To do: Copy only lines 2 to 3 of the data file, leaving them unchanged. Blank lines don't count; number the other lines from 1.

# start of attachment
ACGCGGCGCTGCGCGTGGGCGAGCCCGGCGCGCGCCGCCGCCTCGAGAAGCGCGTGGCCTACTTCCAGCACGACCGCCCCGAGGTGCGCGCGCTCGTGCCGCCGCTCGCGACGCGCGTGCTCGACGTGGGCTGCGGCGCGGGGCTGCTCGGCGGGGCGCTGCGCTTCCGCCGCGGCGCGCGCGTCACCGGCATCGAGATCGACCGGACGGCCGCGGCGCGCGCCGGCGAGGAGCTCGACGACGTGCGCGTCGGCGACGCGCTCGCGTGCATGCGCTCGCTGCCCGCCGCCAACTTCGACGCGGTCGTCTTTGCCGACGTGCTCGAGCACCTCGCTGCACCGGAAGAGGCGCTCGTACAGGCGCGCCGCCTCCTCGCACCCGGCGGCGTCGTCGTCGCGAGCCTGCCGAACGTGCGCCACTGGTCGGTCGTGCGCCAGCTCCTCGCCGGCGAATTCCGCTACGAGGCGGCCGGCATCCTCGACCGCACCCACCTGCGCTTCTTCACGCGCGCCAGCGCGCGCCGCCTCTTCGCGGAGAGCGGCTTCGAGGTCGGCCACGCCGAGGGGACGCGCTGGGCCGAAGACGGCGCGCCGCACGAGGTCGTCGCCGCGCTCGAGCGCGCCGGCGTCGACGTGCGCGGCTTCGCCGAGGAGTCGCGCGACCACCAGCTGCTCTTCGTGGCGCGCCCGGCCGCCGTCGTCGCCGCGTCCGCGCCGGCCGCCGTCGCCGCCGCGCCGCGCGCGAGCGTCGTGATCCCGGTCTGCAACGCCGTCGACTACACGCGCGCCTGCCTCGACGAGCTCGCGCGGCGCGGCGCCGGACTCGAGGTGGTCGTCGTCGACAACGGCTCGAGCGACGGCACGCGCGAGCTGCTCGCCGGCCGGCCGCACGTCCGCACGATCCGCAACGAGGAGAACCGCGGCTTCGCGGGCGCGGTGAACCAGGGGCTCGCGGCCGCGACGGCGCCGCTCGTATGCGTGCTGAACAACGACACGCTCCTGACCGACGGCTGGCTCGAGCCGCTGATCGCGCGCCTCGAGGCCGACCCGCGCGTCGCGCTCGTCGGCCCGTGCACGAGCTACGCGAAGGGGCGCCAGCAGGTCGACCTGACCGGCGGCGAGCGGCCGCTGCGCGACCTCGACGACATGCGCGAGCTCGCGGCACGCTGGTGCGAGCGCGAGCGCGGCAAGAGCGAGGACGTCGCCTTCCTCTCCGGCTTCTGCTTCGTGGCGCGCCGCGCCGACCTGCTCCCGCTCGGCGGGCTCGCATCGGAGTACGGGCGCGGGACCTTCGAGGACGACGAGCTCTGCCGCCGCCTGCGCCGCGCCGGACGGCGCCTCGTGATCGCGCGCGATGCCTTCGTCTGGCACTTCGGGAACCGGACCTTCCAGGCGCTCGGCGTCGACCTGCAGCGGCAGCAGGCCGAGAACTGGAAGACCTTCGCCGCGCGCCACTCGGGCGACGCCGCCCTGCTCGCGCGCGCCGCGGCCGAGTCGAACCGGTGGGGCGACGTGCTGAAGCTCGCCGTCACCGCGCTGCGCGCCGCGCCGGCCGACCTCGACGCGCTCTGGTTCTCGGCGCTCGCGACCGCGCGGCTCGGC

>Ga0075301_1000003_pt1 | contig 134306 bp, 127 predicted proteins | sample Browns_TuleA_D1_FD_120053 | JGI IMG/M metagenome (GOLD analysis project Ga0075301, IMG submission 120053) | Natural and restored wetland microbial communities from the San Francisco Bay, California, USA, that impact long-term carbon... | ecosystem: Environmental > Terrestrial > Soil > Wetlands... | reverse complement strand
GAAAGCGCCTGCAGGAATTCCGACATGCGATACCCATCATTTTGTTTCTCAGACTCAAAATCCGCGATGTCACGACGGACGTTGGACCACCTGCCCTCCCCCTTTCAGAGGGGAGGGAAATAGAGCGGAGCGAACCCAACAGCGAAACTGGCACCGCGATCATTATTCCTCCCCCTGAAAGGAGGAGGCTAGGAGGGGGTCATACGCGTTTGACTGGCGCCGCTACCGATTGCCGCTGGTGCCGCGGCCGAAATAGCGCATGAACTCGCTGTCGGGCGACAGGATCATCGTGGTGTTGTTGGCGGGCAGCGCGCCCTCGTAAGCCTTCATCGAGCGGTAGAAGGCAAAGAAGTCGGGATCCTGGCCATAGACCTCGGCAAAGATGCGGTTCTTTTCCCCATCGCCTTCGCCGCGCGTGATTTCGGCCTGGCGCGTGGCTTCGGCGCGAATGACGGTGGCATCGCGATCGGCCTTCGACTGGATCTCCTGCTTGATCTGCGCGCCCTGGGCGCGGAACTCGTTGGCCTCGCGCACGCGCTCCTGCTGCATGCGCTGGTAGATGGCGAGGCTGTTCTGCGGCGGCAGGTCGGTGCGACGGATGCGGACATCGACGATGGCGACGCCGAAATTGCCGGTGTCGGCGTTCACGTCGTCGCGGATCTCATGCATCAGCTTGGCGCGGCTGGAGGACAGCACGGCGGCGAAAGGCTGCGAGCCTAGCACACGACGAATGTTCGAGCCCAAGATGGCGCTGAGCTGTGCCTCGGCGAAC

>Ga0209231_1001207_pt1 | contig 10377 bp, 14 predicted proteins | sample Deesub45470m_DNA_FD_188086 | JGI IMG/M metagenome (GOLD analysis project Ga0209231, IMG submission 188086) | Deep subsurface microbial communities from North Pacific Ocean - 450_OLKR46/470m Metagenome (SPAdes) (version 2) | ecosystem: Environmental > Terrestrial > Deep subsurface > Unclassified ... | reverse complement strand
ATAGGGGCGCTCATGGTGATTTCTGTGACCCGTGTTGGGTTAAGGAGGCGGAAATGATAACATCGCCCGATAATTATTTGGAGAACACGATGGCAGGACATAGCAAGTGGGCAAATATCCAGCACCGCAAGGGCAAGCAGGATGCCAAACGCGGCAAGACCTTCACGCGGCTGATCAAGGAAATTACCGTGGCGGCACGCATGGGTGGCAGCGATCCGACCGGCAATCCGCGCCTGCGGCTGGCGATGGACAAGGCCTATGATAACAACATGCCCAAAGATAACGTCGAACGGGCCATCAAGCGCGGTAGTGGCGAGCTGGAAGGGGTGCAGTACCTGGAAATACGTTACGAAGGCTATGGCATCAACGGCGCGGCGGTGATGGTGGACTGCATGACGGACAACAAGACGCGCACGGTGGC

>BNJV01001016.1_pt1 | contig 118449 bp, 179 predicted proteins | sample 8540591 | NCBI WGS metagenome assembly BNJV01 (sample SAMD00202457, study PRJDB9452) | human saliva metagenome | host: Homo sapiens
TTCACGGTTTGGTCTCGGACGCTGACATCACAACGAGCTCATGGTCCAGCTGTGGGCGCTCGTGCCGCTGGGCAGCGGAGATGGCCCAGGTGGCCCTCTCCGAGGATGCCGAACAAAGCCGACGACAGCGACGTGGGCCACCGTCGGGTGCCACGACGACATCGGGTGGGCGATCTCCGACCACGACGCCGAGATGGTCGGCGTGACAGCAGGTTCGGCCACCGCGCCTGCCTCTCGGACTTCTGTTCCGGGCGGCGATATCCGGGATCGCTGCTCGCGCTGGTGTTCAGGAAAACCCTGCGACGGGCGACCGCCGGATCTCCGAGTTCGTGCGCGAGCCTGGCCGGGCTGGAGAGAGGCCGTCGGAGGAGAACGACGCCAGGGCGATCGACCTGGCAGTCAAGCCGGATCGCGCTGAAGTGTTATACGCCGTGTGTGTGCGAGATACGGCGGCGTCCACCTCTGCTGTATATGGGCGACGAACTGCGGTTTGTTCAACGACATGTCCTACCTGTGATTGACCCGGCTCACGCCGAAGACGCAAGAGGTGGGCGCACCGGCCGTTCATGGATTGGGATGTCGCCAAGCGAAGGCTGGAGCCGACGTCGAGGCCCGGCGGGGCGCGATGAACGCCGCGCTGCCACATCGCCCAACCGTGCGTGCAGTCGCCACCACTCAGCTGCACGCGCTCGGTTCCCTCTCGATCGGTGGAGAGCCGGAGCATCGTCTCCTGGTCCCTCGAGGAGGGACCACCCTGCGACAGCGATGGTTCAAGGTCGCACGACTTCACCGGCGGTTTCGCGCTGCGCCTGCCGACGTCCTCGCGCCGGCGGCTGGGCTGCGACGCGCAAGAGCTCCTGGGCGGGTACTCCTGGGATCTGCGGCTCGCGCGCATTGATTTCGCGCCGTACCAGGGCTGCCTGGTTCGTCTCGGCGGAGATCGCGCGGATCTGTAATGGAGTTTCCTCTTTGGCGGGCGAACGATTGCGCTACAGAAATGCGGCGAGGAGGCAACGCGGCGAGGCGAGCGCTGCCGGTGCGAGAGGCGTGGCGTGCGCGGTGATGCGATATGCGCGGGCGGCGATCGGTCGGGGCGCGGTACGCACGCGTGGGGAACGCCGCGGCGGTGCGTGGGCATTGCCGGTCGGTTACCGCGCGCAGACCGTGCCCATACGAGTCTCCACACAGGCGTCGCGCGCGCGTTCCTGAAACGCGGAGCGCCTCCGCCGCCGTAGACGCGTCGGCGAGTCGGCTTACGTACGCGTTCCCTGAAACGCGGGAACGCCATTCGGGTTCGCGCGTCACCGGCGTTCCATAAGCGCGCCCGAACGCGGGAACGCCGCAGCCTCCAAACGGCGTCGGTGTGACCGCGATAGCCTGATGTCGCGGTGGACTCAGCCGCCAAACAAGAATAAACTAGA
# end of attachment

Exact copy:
>Ga0075301_1000003_pt1 | contig 134306 bp, 127 predicted proteins | sample Browns_TuleA_D1_FD_120053 | JGI IMG/M metagenome (GOLD analysis project Ga0075301, IMG submission 120053) | Natural and restored wetland microbial communities from the San Francisco Bay, California, USA, that impact long-term carbon... | ecosystem: Environmental > Terrestrial > Soil > Wetlands... | reverse complement strand
GAAAGCGCCTGCAGGAATTCCGACATGCGATACCCATCATTTTGTTTCTCAGACTCAAAATCCGCGATGTCACGACGGACGTTGGACCACCTGCCCTCCCCCTTTCAGAGGGGAGGGAAATAGAGCGGAGCGAACCCAACAGCGAAACTGGCACCGCGATCATTATTCCTCCCCCTGAAAGGAGGAGGCTAGGAGGGGGTCATACGCGTTTGACTGGCGCCGCTACCGATTGCCGCTGGTGCCGCGGCCGAAATAGCGCATGAACTCGCTGTCGGGCGACAGGATCATCGTGGTGTTGTTGGCGGGCAGCGCGCCCTCGTAAGCCTTCATCGAGCGGTAGAAGGCAAAGAAGTCGGGATCCTGGCCATAGACCTCGGCAAAGATGCGGTTCTTTTCCCCATCGCCTTCGCCGCGCGTGATTTCGGCCTGGCGCGTGGCTTCGGCGCGAATGACGGTGGCATCGCGATCGGCCTTCGACTGGATCTCCTGCTTGATCTGCGCGCCCTGGGCGCGGAACTCGTTGGCCTCGCGCACGCGCTCCTGCTGCATGCGCTGGTAGATGGCGAGGCTGTTCTGCGGCGGCAGGTCGGTGCGACGGATGCGGACATCGACGATGGCGACGCCGAAATTGCCGGTGTCGGCGTTCACGTCGTCGCGGATCTCATGCATCAGCTTGGCGCGGCTGGAGGACAGCACGGCGGCGAAAGGCTGCGAGCCTAGCACACGACGAATGTTCGAGCCCAAGATGGCGCTGAGCTGTGCCTCGGCGAAC